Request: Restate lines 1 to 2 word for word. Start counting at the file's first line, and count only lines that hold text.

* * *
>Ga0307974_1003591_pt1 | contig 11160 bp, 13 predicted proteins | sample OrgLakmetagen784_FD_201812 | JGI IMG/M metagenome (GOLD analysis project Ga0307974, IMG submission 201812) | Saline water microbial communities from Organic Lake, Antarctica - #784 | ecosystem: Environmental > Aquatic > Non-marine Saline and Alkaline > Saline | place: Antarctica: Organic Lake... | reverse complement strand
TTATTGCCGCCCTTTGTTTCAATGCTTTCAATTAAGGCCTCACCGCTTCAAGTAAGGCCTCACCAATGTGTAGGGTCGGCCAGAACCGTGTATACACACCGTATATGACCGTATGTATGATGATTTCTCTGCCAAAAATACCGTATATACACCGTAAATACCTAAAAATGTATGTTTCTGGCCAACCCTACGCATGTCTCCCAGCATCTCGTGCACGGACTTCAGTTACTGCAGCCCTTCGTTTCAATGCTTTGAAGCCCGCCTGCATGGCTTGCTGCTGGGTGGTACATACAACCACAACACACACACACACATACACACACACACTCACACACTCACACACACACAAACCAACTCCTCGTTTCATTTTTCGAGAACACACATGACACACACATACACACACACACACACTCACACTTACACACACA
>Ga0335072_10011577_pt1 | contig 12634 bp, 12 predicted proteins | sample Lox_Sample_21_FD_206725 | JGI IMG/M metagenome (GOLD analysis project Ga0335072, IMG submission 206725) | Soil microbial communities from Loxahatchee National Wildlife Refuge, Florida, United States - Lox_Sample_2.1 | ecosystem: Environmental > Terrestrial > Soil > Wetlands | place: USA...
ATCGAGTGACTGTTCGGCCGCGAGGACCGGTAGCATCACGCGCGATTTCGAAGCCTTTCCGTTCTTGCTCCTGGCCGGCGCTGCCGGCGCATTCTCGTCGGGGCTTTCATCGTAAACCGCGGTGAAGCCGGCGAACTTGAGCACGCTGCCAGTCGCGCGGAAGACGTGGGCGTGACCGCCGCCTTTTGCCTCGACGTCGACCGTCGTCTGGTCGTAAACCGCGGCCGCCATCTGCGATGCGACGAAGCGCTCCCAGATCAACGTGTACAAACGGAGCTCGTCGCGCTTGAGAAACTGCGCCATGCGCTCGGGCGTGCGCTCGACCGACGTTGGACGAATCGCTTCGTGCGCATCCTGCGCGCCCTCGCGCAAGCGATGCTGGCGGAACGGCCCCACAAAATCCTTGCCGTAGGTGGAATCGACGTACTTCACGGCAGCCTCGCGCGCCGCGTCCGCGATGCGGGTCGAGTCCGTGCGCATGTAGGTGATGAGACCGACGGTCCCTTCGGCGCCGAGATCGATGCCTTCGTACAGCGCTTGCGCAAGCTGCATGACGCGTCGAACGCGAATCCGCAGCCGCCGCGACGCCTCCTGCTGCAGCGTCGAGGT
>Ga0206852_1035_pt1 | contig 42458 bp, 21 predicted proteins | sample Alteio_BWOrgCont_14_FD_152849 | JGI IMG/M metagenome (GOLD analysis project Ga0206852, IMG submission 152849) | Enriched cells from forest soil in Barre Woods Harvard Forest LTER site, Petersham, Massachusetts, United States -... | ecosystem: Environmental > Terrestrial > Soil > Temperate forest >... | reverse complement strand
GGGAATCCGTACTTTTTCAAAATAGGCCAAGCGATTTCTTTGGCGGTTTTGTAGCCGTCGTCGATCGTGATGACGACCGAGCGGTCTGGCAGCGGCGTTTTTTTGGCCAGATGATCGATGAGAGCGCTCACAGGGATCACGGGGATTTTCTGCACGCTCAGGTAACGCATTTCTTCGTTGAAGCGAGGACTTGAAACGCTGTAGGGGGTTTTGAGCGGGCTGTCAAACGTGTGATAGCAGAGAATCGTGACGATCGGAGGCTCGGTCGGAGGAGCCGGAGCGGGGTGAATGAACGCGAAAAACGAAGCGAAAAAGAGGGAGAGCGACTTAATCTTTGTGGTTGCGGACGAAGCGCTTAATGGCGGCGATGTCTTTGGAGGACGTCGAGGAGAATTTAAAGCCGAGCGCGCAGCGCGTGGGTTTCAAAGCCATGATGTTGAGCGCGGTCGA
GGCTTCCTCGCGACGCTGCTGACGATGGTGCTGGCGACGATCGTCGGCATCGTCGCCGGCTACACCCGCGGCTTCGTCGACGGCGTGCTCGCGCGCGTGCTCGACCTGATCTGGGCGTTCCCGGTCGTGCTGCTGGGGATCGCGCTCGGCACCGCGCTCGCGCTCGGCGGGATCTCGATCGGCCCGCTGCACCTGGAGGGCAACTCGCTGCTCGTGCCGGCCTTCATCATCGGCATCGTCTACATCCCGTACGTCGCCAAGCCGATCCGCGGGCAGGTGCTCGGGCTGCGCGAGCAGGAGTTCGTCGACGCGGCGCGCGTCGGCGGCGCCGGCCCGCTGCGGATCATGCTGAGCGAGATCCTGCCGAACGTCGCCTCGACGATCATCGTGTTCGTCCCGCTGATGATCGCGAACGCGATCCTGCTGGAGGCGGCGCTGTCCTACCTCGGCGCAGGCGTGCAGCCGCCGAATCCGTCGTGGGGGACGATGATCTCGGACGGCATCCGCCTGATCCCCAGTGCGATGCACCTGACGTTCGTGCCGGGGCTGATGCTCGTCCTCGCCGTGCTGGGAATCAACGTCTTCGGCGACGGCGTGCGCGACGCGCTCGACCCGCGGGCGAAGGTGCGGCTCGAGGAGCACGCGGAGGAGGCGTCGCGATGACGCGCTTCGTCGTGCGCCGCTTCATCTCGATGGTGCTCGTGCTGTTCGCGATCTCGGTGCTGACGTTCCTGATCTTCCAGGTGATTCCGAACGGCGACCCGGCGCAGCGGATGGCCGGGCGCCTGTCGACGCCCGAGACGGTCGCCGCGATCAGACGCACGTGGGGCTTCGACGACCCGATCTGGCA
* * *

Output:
>Ga0307974_1003591_pt1 | contig 11160 bp, 13 predicted proteins | sample OrgLakmetagen784_FD_201812 | JGI IMG/M metagenome (GOLD analysis project Ga0307974, IMG submission 201812) | Saline water microbial communities from Organic Lake, Antarctica - #784 | ecosystem: Environmental > Aquatic > Non-marine Saline and Alkaline > Saline | place: Antarctica: Organic Lake... | reverse complement strand
TTATTGCCGCCCTTTGTTTCAATGCTTTCAATTAAGGCCTCACCGCTTCAAGTAAGGCCTCACCAATGTGTAGGGTCGGCCAGAACCGTGTATACACACCGTATATGACCGTATGTATGATGATTTCTCTGCCAAAAATACCGTATATACACCGTAAATACCTAAAAATGTATGTTTCTGGCCAACCCTACGCATGTCTCCCAGCATCTCGTGCACGGACTTCAGTTACTGCAGCCCTTCGTTTCAATGCTTTGAAGCCCGCCTGCATGGCTTGCTGCTGGGTGGTACATACAACCACAACACACACACACACATACACACACACACTCACACACTCACACACACACAAACCAACTCCTCGTTTCATTTTTCGAGAACACACATGACACACACATACACACACACACACACTCACACTTACACACACA